Dining Alone

I maintain that the best meal I have ever eaten was in a stylish and modern vegetarian restaurant  in the half-finished basement of Bangkok’s largest mall. I was alone. I had just finished a month of intense meditation in the Thai countryside, and a very long bus trip into the city. I was in an a very happy place.

A childlike delight overtook me in appreciation of the surroundings, the food, the whole situation.

Smooth wooden panels striped the wall opposite my booth and delicate twigs, flowers and carved patterns created an idyllic haven from the sterile marble and glass-fronted store space.

The friendly Thai waiter and waitress probably didn’t know what to make of this floating-on-air, giggly girl alone with her small rugged suitcase in tow. I could say ‘kop kun kha’ (thank you) to my heart’s content and much bowing and praying of hands ensued. But when I asked what the word for ‘delicious’ was, and rubbed my belly gleefully, all I got from them was ‘Im’, which I happened to already know means ‘full’. Given the amount of food I’d consumed, a fair mistake on their part.

But the food, the food! Such flavours and freshness and blended spices.
Such delightful wee sesame balls! Such uplifting curry! The crunch! The waft! The tang! The scald! And the mellow melting unctuous sweet, sweet fried banana.

Dining out alone- This is not eating alone how you would at home when there’s noone to care and you slurp noodles with gherkins and scoff cheese cubes.

Dining alone heightens the senses, it leaves you no room to miss details or swallow without chewing. Dining alone you can be whomever you want to be; a princess, a king, a pauper with his first exquisite restaurant meal.

It doesn’t even have to be an exquisite restaurant. I was in Napier, New Zealand, with the good folks at Sangam Indian Tandoori who were having a usual bustling Wednesday night, with about half the tables full. According to the stressed waitress, this was ‘very busy’. Ah, hospo.

I close my eyes facing the wall at my corner table and try to imagine myself in India. High above me a speaker faintly floats a virile Indian warble on top of a Bee Gees techno beat.

Cockney voices impose on my reverie, “… it’s a vurry niew zeelund thing you know, ‘eight-thirty for nine’, what time to come over for dinner, oh eight-thirty for nine”. Australian too, ” They advertaise it as a beeutiful beach walk, but you cayn’t go at high tide, two hours to go round the coast, they say it’s a beeutiful beach walk, two hours from low tide”.

Ah, tourists. Inane chatter. I am pleased that for this evening I take no part in it.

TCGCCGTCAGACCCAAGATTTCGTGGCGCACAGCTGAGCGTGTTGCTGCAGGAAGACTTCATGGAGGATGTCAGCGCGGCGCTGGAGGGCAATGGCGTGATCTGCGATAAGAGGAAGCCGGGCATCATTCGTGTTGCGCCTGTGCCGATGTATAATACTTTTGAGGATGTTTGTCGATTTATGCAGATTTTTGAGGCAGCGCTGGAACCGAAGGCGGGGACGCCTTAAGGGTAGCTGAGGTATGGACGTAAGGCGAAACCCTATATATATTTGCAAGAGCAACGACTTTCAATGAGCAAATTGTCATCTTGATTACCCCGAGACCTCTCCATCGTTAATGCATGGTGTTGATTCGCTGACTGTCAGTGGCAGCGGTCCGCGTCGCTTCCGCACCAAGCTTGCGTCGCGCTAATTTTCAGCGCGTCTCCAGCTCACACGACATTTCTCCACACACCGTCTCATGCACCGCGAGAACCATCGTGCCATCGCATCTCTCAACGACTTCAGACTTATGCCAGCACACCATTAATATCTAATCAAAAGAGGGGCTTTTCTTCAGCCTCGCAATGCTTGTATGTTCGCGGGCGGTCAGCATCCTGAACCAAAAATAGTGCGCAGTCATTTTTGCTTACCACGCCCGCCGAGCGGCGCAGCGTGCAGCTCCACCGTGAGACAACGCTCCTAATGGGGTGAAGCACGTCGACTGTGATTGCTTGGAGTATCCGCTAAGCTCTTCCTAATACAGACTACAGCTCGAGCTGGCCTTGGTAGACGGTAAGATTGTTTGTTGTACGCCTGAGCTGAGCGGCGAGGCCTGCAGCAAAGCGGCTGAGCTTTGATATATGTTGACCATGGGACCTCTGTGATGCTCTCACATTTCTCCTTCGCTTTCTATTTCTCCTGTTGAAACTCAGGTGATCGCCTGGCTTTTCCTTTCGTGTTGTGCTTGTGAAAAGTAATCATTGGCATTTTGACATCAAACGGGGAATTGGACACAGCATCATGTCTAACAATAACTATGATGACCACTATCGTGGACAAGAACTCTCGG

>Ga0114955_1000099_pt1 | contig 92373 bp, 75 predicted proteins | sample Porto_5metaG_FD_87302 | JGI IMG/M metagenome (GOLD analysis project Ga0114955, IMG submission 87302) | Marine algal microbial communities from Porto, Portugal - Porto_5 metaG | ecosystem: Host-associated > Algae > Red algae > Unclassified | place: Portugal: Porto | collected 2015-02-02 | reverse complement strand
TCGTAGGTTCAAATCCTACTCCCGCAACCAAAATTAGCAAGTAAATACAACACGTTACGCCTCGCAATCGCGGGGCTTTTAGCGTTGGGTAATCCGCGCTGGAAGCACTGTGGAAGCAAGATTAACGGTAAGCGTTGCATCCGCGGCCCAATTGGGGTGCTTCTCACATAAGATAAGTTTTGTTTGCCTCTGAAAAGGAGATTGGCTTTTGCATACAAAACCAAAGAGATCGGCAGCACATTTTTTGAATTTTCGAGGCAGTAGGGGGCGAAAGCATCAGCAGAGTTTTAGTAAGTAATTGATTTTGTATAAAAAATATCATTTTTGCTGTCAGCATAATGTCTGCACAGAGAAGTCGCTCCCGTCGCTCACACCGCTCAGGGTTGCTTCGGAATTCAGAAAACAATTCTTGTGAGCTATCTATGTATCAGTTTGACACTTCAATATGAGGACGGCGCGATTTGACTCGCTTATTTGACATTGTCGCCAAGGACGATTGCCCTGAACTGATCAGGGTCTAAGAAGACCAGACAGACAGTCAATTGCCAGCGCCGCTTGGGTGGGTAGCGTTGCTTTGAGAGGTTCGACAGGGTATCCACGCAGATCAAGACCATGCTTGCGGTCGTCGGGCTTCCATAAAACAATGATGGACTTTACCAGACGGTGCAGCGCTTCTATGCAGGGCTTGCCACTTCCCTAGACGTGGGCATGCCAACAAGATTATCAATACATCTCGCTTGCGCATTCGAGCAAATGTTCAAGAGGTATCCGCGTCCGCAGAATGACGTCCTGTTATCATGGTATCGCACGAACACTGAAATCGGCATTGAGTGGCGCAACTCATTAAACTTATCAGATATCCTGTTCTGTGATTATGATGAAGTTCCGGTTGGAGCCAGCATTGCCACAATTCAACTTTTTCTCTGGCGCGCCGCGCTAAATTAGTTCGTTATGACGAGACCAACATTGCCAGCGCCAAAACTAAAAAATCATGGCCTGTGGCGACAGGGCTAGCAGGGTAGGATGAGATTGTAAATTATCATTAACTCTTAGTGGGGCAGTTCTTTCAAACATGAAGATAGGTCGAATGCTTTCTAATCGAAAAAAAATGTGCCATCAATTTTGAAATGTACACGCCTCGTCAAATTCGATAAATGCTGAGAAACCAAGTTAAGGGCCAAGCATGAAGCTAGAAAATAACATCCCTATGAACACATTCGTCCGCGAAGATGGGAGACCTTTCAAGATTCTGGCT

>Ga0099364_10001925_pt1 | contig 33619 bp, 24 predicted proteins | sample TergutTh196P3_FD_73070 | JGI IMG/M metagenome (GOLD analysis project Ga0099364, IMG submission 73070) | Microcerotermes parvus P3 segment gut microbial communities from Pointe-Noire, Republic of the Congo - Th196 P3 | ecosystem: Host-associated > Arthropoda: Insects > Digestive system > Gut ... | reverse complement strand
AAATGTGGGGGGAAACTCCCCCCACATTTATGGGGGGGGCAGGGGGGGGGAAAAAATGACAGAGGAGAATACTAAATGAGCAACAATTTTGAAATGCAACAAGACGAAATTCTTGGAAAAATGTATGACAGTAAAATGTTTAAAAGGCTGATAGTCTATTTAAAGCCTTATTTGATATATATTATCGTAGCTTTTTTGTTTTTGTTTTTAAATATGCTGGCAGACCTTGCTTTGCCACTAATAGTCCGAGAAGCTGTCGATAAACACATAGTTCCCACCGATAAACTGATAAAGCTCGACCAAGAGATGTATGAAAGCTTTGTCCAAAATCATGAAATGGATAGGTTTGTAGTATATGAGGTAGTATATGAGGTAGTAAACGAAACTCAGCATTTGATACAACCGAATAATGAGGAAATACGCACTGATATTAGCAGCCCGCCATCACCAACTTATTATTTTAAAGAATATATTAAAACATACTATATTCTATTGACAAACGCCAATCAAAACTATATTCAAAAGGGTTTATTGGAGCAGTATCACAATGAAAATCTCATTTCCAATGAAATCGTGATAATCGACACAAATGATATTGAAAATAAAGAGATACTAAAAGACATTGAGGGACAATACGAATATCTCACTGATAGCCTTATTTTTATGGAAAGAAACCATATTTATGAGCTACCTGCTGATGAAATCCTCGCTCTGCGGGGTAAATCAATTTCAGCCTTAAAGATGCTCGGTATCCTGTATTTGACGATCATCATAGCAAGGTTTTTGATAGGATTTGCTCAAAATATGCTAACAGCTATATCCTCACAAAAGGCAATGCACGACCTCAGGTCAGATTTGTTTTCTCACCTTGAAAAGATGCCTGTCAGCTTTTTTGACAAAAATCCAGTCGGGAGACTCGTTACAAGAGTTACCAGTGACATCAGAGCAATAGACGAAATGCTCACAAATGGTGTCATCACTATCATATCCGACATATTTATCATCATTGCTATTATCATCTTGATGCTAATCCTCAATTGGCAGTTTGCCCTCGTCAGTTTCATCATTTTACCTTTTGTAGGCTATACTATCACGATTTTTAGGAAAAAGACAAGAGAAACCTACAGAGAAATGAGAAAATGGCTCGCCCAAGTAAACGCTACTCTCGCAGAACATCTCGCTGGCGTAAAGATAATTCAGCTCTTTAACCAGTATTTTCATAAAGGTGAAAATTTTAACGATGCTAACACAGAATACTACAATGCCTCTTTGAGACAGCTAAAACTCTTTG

The walls, indeed the entire room, is decorated with various designs of paper serviettes arranged geometrically and hand glued as ‘wall paper’. You can see where the glue has dried and pulled the delicate paper taught. Some are red, ‘authentic’ patterns, others have pohutukawa or generic flower designs on plain yellowing tissue. All have those little embossed dots that serviettes have around their edges. One wall is entirely covered in red napkins, gently puffed out, only glued on their edges. I hope noone leans against that wall with a wet coat.

Who knows if objectively it was divine, but dining alone brings a sense of wonder, and every ginger piece tickles my tongue, every paneer cube is a golden ball of manna
. But the food! The cumin, coriander, hint of coconut and… yes that’s sweet tomato underlying. The peas… they were a little bland and tough, I’ll be honest.

I eat with my hands, Indian style, bizarrely slightly worried it may be seen as somehow offensive, but it just feels right. It brings the flavour to your fingers, (literally – they smell like curry after three washings), gives you time to enjoy each tiny scoop. Rip that roti, chew that tandoori flavour. Rattle the last drops of mango lassi through a straw, lick the froth, and savour each dripping piece of heavenly sugary gulab jamun. This is it. Eat with full appreciation. Dining out alone – no distractions.


About the author:


Helena-Grace is a Kiwi (New Zealander) who, some years ago, found herself studying Sustainable Living at Maharishi University of Management in Iowa, USA. Since graduating she has been, among other things, an unemployed actress, a self-employed caterer, an aspiring social entrepreneur, and is currently ‘working in finance’. Her solo adventures include West Coast USA, East Coast NZ, Thailand, and most recently three months round-the-world through North America, Europe, and a weekend in Shanghai. Her life’s work is to inspire and educate people to live in harmony with Earth’s systems, and her guru is Planet Earth.

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